Capitol Reef National Park – Burr Trail and Bullfrog Road
Distance: 69 Miles
Date Driven: November 26-27, 2018
Description: An adventurous drive through the more remote, southern reaches of Capitol Reef National Park, with unpaved roads, few services, some crazy switchbacks, and awe-inspiring geology.
I did an incredible drive across Capitol Reef National Park last week, going from Boulder to Fruita via the Burr Trail and Bullfrog Road. The Burr Trail traverses part of Grand Staircase Escalante National Monument, before crossing into the lower part section of Capitol Reef. From there, I took Bullfrog Road up a beautiful 30 mile stretch across the park, with spectacular views of the Waterpocket Fold and other sights. A lot of this drive was on remote, unpaved roads, but it was an amazing couple of days, and an awesome trip.
I picked up the Burr Trail in Boulder, after a couple days driving Scenic Byway 12. The ranger at the visitor center there said the road was in good condition and passable. I was gassed up, with extra food in the van, and very much ready to see some desert, so off I went.
The Gulch was a few miles from Boulder, and an early highlight on the Burr Trail. This section followed a beautiful canyon, with big red walls all the way through. There were a few trails along the way as well, and I was tempted to stop and check them out, but it was already late in the day and I had to keep moving.
I camped that night in a patch of BLM land between Capitol Reef and Grand Staircase-Escalante, in an area known as the Lampstand. The Lampstand was open juniper plain, with a few dirt roads that went back into the canyons. I was able to find a quiet place to sleep that night, in a small sheltered ravine. It was cold, somewhere in the teens, but I used my little heater in my van and stayed warm.
I came into Capitol Reef early the next morning. The next 20 miles from here were dirt road, but everything looked well maintained and dry. Let’s hope there are no washouts!
Inside the park, the road wound into the Waterpocket Fold, where tons of rock layers started peeking out of the earth. What a cool place!
A few miles in, the road descended a long set of switchbacks down a narrow canyon. This section looked dicey, but getting the van through here was a breeze. It was a lot of fun, in fact!
The Burr trail ended just beyond the canyon here, where it connected up with Bullfrog Road. Bullfrog Road runs north to south, from Highway 24 down to Glen Canyon. I took it north, heading back to Highway 24.
Bullfrog Road runs along the beautiful Waterpocket Fold. Here, the Colorado Plateau basically “folded” over a huge fault, turning millions of years of sedimentary rock layers over on their side. The “fold” then eroded away for millions more years, gradually exposing all the rock layers within. The time scales on this thing are mind-boggling, yes, but it’s now an amazing swath of stratified rock, stretching the entire length of the park.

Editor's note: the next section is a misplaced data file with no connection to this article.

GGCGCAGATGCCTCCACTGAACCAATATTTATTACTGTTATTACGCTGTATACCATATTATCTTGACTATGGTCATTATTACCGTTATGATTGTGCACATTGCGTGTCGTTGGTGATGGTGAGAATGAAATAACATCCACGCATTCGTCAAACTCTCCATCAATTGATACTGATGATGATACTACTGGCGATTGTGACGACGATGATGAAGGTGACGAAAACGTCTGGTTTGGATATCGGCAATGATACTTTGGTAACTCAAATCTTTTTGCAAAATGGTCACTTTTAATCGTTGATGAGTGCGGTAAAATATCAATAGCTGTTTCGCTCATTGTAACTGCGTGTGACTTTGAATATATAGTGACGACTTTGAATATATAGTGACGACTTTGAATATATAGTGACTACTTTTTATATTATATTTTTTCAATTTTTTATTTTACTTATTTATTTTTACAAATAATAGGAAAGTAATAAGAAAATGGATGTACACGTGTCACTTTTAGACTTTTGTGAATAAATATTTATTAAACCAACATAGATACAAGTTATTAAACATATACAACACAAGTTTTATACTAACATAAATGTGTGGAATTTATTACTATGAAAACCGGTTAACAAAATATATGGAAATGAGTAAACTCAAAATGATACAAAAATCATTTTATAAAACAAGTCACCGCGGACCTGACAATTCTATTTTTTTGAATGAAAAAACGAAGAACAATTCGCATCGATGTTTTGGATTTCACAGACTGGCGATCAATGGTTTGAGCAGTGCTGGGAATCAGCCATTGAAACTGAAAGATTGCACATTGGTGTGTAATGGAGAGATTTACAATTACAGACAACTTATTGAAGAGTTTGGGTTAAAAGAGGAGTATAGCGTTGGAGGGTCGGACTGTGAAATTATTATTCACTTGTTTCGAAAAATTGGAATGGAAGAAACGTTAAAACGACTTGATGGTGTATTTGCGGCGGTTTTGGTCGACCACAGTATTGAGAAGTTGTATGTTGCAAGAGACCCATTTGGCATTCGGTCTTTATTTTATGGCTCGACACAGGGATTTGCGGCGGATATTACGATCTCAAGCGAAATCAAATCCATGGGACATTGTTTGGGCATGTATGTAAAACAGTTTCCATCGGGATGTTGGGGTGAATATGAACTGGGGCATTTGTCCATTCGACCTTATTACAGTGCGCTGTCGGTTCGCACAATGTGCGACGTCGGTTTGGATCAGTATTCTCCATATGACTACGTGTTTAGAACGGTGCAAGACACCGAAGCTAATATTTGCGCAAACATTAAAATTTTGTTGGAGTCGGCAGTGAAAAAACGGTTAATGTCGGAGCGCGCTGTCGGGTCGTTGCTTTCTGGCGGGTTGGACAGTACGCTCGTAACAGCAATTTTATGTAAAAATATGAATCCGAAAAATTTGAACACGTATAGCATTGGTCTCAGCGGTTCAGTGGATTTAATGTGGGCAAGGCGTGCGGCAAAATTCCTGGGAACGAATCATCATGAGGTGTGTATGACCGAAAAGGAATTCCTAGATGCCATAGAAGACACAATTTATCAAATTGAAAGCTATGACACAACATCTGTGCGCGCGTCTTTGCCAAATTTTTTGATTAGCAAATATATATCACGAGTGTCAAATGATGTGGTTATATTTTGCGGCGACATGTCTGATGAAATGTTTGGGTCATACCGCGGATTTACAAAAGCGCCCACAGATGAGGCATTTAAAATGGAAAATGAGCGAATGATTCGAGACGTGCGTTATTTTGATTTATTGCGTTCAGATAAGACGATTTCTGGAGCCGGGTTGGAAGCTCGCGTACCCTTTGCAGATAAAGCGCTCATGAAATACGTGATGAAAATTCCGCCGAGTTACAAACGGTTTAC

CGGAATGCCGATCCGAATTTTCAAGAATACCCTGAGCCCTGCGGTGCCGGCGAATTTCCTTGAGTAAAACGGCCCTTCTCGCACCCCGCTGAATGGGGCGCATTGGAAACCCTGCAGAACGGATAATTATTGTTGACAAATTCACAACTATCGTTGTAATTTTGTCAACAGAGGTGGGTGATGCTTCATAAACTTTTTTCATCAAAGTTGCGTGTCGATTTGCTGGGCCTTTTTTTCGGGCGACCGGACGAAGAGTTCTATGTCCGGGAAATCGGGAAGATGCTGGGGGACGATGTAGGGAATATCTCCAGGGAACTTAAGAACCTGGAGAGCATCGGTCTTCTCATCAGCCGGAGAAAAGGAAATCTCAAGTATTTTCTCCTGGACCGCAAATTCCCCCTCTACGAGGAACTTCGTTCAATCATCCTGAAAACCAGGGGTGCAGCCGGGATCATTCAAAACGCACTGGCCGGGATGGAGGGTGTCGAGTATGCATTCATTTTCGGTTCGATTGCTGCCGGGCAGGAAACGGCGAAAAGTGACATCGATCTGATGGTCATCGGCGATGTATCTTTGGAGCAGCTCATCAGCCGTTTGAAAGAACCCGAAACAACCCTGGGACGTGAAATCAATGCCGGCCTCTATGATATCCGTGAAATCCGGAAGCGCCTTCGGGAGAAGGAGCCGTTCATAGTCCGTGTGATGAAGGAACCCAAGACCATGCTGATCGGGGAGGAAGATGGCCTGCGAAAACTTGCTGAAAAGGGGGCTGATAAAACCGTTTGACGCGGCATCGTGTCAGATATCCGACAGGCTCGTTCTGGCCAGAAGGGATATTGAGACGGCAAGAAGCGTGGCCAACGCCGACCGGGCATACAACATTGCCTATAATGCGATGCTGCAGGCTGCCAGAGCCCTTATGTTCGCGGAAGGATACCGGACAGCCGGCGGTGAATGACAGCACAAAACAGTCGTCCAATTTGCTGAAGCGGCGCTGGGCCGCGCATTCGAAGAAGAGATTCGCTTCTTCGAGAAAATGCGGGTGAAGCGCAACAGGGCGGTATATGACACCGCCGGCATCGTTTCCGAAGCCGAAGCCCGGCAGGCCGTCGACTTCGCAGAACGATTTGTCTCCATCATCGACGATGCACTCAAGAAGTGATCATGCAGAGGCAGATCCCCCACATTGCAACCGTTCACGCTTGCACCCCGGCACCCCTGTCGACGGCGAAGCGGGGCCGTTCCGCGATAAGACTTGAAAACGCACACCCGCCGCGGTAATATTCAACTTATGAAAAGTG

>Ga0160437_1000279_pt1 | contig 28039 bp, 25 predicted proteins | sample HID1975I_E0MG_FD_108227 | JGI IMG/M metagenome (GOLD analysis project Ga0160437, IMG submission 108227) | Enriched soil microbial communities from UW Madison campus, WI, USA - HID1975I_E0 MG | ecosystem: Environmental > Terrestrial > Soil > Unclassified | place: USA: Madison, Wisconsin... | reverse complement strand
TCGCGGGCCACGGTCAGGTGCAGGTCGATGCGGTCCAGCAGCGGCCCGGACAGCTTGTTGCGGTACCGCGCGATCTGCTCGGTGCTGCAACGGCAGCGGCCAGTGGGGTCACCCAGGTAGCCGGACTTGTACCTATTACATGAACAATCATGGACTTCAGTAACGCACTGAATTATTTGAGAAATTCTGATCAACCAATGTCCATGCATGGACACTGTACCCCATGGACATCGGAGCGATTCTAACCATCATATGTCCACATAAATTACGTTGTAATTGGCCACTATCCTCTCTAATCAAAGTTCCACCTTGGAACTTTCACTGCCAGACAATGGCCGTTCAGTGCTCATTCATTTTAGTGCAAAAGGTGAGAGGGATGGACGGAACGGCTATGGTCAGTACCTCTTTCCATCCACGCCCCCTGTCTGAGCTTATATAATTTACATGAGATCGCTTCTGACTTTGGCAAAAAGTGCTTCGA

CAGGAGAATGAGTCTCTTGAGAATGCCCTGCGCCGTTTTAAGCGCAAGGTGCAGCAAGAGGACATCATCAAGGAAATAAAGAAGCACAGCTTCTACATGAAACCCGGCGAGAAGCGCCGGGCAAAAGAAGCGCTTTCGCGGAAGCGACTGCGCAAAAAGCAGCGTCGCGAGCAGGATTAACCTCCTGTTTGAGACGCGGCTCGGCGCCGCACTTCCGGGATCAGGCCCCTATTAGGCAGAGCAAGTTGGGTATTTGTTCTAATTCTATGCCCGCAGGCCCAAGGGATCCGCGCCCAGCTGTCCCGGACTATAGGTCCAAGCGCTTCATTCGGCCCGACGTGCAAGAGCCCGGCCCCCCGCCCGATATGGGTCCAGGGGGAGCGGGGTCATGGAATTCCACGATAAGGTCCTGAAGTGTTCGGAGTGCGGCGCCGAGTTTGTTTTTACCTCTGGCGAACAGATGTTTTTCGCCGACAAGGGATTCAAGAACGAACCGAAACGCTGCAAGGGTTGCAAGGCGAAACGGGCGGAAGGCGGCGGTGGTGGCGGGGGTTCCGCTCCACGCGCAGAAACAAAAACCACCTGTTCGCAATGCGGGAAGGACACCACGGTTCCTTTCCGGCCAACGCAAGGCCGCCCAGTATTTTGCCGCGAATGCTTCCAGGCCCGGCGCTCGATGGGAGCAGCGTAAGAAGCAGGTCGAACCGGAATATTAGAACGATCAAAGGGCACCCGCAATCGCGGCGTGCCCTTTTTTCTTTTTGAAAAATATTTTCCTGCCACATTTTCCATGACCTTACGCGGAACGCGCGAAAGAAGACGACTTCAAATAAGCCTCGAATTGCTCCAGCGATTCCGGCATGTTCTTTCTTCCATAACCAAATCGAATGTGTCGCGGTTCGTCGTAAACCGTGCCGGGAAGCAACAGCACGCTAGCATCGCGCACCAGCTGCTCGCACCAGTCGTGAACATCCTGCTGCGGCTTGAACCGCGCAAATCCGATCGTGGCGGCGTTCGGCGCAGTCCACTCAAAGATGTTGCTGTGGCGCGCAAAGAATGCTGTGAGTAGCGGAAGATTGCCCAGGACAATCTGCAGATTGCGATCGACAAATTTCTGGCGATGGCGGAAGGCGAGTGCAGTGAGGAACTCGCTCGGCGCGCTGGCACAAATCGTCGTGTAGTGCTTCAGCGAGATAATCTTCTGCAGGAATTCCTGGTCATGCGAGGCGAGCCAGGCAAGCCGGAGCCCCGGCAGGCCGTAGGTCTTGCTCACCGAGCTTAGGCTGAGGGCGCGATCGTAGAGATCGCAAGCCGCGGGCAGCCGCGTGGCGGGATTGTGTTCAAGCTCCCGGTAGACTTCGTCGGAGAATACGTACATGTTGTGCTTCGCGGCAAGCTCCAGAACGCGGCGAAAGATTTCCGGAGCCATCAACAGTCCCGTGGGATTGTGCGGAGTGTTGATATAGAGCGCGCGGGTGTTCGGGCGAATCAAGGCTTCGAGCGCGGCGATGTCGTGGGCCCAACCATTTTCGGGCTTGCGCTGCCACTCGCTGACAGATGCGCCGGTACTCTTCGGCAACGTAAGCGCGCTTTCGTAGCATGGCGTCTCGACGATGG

I also had great views here of the massive domes around the Fruita area, at the north end of the park. Capitol Reef gets its name from these domes, since they resemble the dome on the U.S. Capitol Building. These dome were also thought to be impassible, the way a barrier reef might block the passage of a ship, thus the park was given the name Capitol Reef.
I also had beautiful views of the Henry Mountains to the east. These mountains were the last mountains to be surveyed in the lower 48, and still fairly inaccessible. There’s apparently a jeep road that goes over it, but 4WD is recommended, and I wasn’t sure if my van would be up for it. I’d love to do some climbing up there though. The view would be amazing.
I connected up with Highway 24 late in the day, grabbing a Passport stamp at the Fruita visitor center, just as they where closing. The area around Fruita looked nice, and I ended up coming back the next day to explore more. See more on my Fruita District trip report.
I camped that night in an OHV area, east of Capitol Reef, with a beautiful view of Factory Butte. The butte was lit up with late day sun, and looked stunning. From here I was able to pick up a couple bars on my phone here, and make my check-ins. An excellent day all together.
The Burr Trail – Bullfrog Road traverse is an awesome drive. The Waterpocket Fold, in Capitol Reef, was my most favorite part of the whole thing, but I also enjoyed driving through the Gulch, near Boulder, and the long set of switchbacks along the Burr Trail. About 20 miles of this road was an unpaved dirt road, but aside from some washboarding on Bullfrog, I had no problems getting my van though. Given that, this road is remote and services are limited. The roads can also become muddy and impassable in wet weather, so travelers should check conditions before they leave. Gas, food and other provision are also recommended.
More information for Capitol Reef National Park is available on the National Park Service Website.